ISS has released results of its Governance Principles Survey, which is often a precursor to changes to its voting policies. The results primarily reflect the views of U.S. institutional investors and public companies and is available here.1 We expect that ISS will publish draft 2019 policy updates in late October and release final policy updates in mid-November after a comment period. The results of ISS’s more in-depth Policy Application Survey, which addresses topics by region, will remain opened until September 21, 2018.
Director Accountability and Track Records. An overwhelming number of investors (84%) responded that they would like information concerning oversight shortfalls by a director relating to past and present directorships. Non-investor respondents are divided on whether they consider such information relevant. Investors and non-investors are generally aligned that risk oversight failures relating to fraud or other forms of corporate malfeasance are most pertinent. Other oversight failures cited as relevant are those related to protection of shareholder rights or shareholder value, those related to business operations, such as cybersecurity, and poor compensation practices. With respect to the appropriate look-back period, 30% of investors support five years, while 39% supported no time limit. Non-investors generally support a shorter look-back period, with 44% selecting three years and 13% selecting one year. ISS noted that where identified, concerns about oversight shortfalls may trigger negative recommendations under current ISS policy for directors who held boardroom leadership roles or served on committees with direct responsibility for overseeing the activities that triggered the controversy.
Auditor and Audit Committees. Citing recent events, such as the collapse of U.K. construction giant Carillion after a clean bill of health from its auditor, ISS asked respondents what additional audit-related factors would be useful to evaluate the independence and performance of a company’s external auditor. In response, investors most often expressed interest in obtaining information about regulatory fines or other penalties incurred by the auditor relating to weaknesses or errors in audit practices. They also expressed interest in information about significant audit controversies, and ties between the audit partner and the company or management. Non-investors indicated that they are primarily concerned with the audit partner’s ties to the company or management.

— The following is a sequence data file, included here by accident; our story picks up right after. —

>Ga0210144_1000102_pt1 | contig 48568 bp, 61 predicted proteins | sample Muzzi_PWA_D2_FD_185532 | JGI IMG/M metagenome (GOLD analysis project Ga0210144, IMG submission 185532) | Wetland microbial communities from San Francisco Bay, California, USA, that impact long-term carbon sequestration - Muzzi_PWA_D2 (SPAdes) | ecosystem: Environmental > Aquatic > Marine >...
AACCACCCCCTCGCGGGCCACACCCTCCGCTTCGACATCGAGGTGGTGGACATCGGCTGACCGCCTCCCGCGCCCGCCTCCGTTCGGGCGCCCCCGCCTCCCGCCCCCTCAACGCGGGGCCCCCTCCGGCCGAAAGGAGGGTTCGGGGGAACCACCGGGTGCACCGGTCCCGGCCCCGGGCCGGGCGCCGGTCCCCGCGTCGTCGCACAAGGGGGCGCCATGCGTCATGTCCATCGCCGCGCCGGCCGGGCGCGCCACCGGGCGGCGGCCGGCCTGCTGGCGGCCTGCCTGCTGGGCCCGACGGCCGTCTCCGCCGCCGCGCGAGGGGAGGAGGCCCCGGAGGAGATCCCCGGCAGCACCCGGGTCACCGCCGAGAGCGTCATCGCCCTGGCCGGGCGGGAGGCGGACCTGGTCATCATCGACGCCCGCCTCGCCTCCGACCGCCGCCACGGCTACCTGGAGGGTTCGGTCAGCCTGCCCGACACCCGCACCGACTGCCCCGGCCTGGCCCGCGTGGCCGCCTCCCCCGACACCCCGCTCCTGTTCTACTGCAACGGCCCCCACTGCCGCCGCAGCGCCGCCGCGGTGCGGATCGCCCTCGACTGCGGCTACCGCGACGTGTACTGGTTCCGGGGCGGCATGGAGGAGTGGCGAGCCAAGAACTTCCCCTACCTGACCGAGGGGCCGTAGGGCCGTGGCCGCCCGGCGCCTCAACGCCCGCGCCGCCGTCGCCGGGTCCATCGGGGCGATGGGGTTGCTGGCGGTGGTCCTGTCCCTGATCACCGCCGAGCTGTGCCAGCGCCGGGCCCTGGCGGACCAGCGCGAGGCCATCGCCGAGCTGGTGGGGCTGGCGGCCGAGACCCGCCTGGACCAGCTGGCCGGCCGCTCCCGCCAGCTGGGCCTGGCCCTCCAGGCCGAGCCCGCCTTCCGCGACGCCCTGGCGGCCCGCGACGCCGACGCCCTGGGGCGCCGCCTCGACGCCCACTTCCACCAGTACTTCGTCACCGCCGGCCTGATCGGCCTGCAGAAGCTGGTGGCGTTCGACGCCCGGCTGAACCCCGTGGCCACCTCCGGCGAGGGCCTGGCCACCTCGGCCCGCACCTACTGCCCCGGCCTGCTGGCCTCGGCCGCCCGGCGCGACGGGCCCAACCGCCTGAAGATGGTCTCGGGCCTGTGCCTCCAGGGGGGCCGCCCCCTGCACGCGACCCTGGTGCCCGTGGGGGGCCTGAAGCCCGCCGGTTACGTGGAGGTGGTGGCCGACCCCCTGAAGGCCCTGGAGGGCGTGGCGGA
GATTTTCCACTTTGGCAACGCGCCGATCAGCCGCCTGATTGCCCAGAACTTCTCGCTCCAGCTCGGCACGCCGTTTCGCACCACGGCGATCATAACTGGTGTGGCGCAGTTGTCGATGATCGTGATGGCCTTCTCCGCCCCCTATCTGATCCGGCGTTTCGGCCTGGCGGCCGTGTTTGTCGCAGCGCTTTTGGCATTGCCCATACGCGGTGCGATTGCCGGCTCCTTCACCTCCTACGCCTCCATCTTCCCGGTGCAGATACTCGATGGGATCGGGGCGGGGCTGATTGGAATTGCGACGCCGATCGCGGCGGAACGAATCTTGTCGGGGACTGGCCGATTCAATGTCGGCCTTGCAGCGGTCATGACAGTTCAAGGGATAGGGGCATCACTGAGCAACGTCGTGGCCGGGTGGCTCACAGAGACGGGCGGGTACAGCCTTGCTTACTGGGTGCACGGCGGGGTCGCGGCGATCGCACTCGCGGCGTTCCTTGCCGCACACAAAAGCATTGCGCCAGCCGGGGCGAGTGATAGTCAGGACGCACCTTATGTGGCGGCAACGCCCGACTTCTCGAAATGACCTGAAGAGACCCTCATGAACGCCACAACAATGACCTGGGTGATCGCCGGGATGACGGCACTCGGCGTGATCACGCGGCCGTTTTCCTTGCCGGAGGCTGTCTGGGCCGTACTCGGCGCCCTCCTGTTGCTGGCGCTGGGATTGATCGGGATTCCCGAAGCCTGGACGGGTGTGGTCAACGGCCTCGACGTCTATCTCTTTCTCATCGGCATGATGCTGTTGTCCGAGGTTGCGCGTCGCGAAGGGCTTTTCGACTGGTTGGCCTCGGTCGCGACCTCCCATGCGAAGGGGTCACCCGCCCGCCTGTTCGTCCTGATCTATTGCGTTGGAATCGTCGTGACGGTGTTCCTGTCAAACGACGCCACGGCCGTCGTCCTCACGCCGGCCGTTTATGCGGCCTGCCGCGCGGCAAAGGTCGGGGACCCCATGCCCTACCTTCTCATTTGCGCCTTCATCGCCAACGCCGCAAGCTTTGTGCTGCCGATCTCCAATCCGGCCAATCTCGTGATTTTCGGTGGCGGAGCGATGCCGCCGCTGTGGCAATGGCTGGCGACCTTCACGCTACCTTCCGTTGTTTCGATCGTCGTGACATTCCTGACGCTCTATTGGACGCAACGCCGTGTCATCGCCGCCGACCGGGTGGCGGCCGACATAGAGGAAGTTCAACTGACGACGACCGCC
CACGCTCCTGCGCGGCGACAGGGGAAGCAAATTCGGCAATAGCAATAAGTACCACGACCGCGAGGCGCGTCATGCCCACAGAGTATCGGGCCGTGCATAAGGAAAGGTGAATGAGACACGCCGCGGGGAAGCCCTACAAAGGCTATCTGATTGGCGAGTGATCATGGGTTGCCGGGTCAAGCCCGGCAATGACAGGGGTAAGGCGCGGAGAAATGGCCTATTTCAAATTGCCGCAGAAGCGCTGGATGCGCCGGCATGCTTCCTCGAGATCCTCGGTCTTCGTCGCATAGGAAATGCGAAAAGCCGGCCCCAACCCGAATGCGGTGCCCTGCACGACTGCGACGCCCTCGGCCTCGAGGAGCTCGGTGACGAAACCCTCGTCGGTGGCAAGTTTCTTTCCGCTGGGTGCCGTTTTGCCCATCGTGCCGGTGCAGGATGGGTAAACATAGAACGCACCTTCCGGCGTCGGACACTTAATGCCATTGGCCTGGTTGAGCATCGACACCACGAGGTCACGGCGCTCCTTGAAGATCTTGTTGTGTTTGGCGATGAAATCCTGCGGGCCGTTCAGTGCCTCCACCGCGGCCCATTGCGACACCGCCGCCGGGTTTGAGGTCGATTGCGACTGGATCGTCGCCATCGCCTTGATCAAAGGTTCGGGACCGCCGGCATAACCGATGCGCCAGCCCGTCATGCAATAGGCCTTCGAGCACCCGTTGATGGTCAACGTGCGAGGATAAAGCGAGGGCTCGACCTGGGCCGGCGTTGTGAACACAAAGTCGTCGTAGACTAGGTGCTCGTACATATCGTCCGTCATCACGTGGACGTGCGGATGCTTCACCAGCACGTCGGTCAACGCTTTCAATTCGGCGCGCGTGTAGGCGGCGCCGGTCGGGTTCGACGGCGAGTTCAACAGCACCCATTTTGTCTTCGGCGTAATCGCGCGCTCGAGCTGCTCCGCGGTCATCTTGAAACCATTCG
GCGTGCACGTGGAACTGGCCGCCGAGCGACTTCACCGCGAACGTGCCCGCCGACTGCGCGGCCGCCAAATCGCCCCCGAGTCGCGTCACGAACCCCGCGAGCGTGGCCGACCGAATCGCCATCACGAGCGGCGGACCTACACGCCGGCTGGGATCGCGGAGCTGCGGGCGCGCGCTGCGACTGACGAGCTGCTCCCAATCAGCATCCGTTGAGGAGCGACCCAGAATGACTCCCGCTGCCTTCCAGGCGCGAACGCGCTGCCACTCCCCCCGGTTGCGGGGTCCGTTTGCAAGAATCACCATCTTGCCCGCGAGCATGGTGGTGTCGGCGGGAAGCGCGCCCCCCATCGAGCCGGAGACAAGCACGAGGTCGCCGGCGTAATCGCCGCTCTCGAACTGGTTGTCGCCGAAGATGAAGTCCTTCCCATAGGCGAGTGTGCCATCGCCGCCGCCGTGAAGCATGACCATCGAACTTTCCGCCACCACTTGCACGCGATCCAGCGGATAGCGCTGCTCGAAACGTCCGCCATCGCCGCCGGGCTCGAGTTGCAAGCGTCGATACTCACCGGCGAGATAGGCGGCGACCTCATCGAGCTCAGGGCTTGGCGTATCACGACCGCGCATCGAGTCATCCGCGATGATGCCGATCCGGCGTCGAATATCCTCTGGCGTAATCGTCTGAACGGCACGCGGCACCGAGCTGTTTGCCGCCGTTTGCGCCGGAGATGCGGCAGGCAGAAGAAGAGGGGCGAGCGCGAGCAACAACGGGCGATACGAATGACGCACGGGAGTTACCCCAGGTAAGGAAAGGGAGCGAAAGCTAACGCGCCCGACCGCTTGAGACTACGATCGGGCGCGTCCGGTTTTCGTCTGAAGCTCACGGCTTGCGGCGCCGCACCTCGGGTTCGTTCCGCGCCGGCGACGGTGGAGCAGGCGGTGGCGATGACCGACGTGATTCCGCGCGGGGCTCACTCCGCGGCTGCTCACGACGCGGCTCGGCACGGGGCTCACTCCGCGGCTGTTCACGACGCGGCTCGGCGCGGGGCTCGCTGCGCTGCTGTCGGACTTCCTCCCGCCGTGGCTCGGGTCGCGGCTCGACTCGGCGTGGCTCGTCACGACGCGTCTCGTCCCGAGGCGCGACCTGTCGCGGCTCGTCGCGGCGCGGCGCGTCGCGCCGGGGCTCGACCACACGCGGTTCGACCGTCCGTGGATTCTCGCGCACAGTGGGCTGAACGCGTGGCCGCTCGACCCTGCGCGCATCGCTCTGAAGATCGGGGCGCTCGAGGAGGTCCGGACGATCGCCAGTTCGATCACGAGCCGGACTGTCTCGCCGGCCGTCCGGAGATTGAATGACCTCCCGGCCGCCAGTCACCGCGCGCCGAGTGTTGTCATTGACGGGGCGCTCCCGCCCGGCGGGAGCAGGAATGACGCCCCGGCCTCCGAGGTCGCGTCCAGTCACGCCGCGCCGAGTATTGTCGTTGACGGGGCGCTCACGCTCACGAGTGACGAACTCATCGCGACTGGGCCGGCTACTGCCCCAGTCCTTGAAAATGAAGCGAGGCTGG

Lack of Gender Diversity. In light of a cited lack of progress in increasing gender diversity on boards, ISS again posed the question of whether it is problematic if there are no female directors on a public company board. Affirmative responses from both investors and non-investors increased year-over-year, with 80% of investors and 60% of non-investors indicating that no female board representation is problematic (up from 69% and 54%, respectively, in 2017). Most investors and non-investors consider engagement with the board and/or management to be the appropriate response. Supporting a shareholder proposal to increase diversity and voting against the chair of the nominating committee were the second and third most frequent answers. Supporting a shareholder-nominated candidate and considering voting against all members of the nominating committee tied for fourth place.
One Share, One Vote. For the third year in a row, ISS requested feedback on multi-class capital structures. When asked whether ISS should provide voting results illustrating what the vote would have been if all votes were counted equally, 92% of investors and 59% of non-investors responded they would like such information. Notably, 31% of non-investors responded that ISS should not provide such information. There does not appear to be a consensus on the appropriate sunset period on unequal voting rights, with “it depends” reflected as the most popular answer from investors and non-investors.
- ISS received 669 responses to the survey: 107 responses from institutional investors or their service providers; 469 from public companies; and the remainder from consultants or advisors to public companies, corporate directors, and organizations that represent or provide services to public companies. Over 400 responses were from organizations based in the US.↵